I Bet These Songs Was In Their Playlist During The Moon Mission.
These songs are totally what Pink Floyd refers to on the “dark side of the moon,” and these are the music that plays on the far side of the moon.
We look back at the “Best Classic Rock Songs About Outer-Space.”
1. Space Oddity – David Bowie
The song that makes you wonder that the stars look different today than on Major Tom’s perspective.
Bowie wrote the song after watching the 1968 Stanley Kubrick movie 2001: A Space Odyssey and this is where he got the title “Space Oddity” from the phrase “Space Odyssey.” It tells a story about Major Tom, an astronaut who floats into the space cutting all the communications with the planet.
2. Across The Universe – The Beatles
The limitless possibilities of the universe are being harmonized by the Beatles!
After his argument with his wife Cynthia, John Lennon wrote “Across The Universe,” to ease his mind, and in 1971, he considered it as one his favorite Beatles songs, saying “It’s one of the best lyrics I’ve written. In fact, it could be the best.” He added: “It’s good poetry, or whatever you call it, without chewin’ it. See, the ones I like are the ones that stand as words, without melody. They don’t have to have any melody, like a poem, you can read them.”
3. The Rocketman – Elton John
A song that tells a story of loneliness but bringing hope for the people.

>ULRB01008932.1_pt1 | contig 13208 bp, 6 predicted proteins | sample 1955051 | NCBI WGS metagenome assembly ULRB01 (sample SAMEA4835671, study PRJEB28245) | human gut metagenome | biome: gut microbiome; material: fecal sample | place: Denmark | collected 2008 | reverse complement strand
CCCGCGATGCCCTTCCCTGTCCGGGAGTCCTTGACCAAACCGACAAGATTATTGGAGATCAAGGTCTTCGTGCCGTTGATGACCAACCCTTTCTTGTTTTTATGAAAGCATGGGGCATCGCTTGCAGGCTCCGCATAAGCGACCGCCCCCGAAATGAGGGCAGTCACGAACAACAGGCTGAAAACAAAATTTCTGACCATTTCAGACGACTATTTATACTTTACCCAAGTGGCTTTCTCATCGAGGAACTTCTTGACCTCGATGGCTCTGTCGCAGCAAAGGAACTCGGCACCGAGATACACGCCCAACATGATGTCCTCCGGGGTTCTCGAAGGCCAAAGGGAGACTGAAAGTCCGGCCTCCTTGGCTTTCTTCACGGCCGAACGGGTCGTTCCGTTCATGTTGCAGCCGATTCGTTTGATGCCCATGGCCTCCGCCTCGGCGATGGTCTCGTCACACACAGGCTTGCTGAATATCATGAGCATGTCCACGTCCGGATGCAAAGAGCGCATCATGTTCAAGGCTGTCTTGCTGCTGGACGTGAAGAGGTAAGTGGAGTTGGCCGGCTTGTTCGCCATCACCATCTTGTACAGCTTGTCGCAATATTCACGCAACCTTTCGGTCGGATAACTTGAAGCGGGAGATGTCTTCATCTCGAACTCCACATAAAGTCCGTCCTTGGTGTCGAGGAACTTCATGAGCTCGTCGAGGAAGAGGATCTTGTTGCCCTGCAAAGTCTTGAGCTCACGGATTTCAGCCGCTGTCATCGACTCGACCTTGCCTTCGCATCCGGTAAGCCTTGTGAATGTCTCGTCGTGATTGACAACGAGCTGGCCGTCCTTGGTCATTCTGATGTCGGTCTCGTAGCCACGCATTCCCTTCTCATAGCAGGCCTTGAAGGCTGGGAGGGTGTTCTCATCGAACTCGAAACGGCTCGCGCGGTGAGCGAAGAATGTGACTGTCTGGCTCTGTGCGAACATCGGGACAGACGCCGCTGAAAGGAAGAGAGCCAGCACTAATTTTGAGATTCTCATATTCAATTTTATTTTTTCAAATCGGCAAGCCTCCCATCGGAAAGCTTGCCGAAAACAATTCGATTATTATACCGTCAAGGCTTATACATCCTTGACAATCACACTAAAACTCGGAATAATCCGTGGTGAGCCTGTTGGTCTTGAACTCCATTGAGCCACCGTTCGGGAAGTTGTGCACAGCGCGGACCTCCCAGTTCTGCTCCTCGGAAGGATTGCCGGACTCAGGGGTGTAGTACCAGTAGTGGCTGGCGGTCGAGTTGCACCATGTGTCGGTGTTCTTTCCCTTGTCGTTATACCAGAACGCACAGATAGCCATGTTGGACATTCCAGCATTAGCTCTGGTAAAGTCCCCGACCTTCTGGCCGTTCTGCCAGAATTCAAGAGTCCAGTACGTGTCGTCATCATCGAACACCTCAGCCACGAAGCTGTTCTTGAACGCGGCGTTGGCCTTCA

It was Bernie Taupin who wrote the song, and his inspiration was the short story The Rocket Man, written by Ray Bradbury. Elton John was criticized after he recorded the song, accused of ripping off Bowie because of its similarity with “Space Oddity.”
4. 2000 Light Years From Home – The Rolling Stones
Once again that they proved that the Rolling Stones controls the time. They to Rolling Stones to Rolling Floyd with Pink Stones real quick.
The reason why The Stones wrote this one because space exploration was huge at the time, and you can even hear the psychedelic sound to it, something Pink Floyd was making with their music. Mick Jagger wrote the lyrics when he was in jail on drug charges.
5. Calling Occupants of Interplanetary Craft – The Carpenters
Is this the phonebook being sung by Karen Carpenter? She’s definitely conjuring up emotions while inviting the aliens to our planet.
The lyrics of the song was inspired by an actual event – based on The Flying Saucer Reader by Jay David (1967) referred to as the “World Contact Day” by the group known as the “International Flying Saucer Bureau.” Richard Carpenter told the story of the song on their website (www.richardandkarencarpenter.com): “I heard this song on Canadian group Klaatu’s debut album and couldn’t resist recording it. (Lyrics such as these don’t come along every day!) Peter Knight penned the creative orchestration to my arrangement. In addition to the guitar work, (longstanding Carpenters guitarist) Tony Peluso reprises his role as a befuddled D.J. This performance must be fairly convincing for following its release, we received numerous letters wanting to know when in fact, World Contact Day was scheduled.”